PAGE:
Practicality registered in my mind. Of course, the Captain would send a trusted member of the senior crew ashore, just long enough to collect a little information.
“Forewarned is forearmed,” I muttered.
“Oh, very good, my dear!” Opal told me. “Back in the fifth century, Sun Tzu wrote The Art of War. I find it applies to so many other aspects of life. He spoke of the importance of foreknowledge. The Captain is very fond of that book. Whenever we enter a time slip, he gathers a little knowledge, if at all possible,” she added, tapping the newspaper.
“This is extraordinary. But why stop at a newspaper. Isn’t it better if we collect all the knowledge we can?” Jet asked.
“Oh, I tired that long ago,” Opal confessed. “I sneaked ashore and brought back a rowboat full of books. The Delta Pearl started spinning and wouldn’t stop until I threw everything overboard. The only thing left from what I brought aboard was a newspaper. As I held it in my hand, ready to toss it into the river, the riverboat stilled. I suppose it’s a compromise. She’ll allow us a little information so that we can be forewarned, but not so much that we can tamper too awfully with the course of events.”
Opal opened a leather portfolio and removed a sheet of paper. It looked familiar, but I couldn’t remember where I had seen it. She quickly looked at the contents of the folio, comparing it to the list on the sheet.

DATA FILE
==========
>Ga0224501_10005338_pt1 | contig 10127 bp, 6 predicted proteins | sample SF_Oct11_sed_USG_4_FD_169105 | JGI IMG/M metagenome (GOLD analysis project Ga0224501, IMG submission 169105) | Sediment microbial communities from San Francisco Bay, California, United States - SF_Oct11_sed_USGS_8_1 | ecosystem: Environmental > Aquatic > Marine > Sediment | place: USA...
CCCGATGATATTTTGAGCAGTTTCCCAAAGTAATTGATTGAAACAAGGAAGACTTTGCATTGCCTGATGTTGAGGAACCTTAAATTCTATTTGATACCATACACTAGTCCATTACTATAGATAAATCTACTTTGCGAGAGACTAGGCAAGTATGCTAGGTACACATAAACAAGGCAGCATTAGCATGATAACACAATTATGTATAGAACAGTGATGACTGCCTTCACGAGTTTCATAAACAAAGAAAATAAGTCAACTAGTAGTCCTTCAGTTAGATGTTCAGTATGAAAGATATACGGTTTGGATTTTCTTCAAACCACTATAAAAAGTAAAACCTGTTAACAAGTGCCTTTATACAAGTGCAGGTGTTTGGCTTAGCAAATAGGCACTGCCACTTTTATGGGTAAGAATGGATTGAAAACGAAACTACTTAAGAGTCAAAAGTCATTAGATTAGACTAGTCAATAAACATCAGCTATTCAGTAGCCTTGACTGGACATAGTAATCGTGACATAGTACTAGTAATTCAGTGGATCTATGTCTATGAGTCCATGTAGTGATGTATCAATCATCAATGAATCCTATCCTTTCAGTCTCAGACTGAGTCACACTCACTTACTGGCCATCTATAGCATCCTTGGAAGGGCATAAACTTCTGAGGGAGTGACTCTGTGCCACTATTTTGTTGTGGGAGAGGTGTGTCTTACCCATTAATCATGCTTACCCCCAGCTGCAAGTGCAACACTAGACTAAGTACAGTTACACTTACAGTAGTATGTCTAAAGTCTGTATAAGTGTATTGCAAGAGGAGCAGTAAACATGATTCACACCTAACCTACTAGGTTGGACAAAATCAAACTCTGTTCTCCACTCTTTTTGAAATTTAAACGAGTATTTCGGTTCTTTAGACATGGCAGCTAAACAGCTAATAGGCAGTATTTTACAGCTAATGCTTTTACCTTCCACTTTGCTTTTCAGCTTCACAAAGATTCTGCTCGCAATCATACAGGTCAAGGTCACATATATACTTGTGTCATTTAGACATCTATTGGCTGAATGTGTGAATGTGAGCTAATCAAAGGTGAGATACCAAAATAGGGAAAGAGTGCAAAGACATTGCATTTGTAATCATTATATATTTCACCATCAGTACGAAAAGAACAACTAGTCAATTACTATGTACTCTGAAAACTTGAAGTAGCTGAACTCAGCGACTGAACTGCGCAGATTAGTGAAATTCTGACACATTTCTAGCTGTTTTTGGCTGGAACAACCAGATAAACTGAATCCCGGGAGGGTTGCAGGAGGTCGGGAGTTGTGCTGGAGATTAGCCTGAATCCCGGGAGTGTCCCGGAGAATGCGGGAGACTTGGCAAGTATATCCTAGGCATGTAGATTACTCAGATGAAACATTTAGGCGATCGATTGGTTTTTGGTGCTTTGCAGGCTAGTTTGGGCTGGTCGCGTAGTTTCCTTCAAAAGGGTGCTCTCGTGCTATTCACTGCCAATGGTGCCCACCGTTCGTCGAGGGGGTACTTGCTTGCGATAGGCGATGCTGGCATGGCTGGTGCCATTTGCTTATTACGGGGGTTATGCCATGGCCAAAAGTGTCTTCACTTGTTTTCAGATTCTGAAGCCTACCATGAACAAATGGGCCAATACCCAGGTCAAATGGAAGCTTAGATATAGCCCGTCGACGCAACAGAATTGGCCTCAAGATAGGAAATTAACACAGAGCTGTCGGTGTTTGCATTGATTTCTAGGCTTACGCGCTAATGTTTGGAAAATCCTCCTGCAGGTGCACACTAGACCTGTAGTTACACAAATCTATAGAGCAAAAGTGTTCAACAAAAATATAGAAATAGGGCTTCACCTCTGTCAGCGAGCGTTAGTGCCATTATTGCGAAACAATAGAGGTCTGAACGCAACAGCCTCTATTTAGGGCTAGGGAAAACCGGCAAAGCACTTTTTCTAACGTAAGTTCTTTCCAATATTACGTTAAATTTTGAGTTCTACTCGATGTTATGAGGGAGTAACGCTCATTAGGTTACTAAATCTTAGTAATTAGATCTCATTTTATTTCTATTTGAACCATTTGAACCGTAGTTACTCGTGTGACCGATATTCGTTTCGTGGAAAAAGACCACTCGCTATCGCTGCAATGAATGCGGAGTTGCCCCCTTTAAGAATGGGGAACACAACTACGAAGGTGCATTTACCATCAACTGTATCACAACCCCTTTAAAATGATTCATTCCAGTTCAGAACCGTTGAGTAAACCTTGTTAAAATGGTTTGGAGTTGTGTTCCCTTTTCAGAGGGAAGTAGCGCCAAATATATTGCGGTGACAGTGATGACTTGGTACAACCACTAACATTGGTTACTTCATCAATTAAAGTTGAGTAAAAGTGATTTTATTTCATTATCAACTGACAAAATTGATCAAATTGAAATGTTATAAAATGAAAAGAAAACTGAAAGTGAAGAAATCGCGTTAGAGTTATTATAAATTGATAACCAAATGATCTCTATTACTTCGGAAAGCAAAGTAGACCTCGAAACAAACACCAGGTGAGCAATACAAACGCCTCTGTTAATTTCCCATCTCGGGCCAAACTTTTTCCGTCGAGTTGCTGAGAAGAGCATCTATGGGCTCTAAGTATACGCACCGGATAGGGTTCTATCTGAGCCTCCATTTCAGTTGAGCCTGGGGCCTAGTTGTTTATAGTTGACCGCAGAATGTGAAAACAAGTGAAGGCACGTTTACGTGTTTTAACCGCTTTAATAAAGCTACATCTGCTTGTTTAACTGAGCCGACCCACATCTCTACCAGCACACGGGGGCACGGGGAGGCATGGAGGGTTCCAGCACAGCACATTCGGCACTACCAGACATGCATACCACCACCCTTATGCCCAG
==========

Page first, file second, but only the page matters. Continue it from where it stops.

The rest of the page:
“Use this date and get any financial information for entities that are large or significant in our own time. Just skim the pages and look for names on this list. It’s mostly corporations, banks, stocks, and such. If you will please. We haven’t much time,” Opal instructed us handing Jet the sheet of paper.
“When the Delta Pearl takes us into a time shift, she doesn’t stay long. It’s the same when she moves to a place where one would think she wouldn’t be able to go,” Opal replied to my questioning look. “Often it happens without many of the crew even noticing. Yes, it’s something the riverboat can control… usually,” she added in a rueful tone. “Else we’d be hopping around through time with every voyage,” she paused and gave me a fond look.
“However, the Delta Pearl always has a purpose. When she took off to that narrow tributary where you lived as a child, Émeraude… The riverboat didn’t get there by any ordinary means, and she couldn’t stay more than long enough to let the Dealer pluck you out of the depths before you drowned,” Opal said as Jet looked on mystified.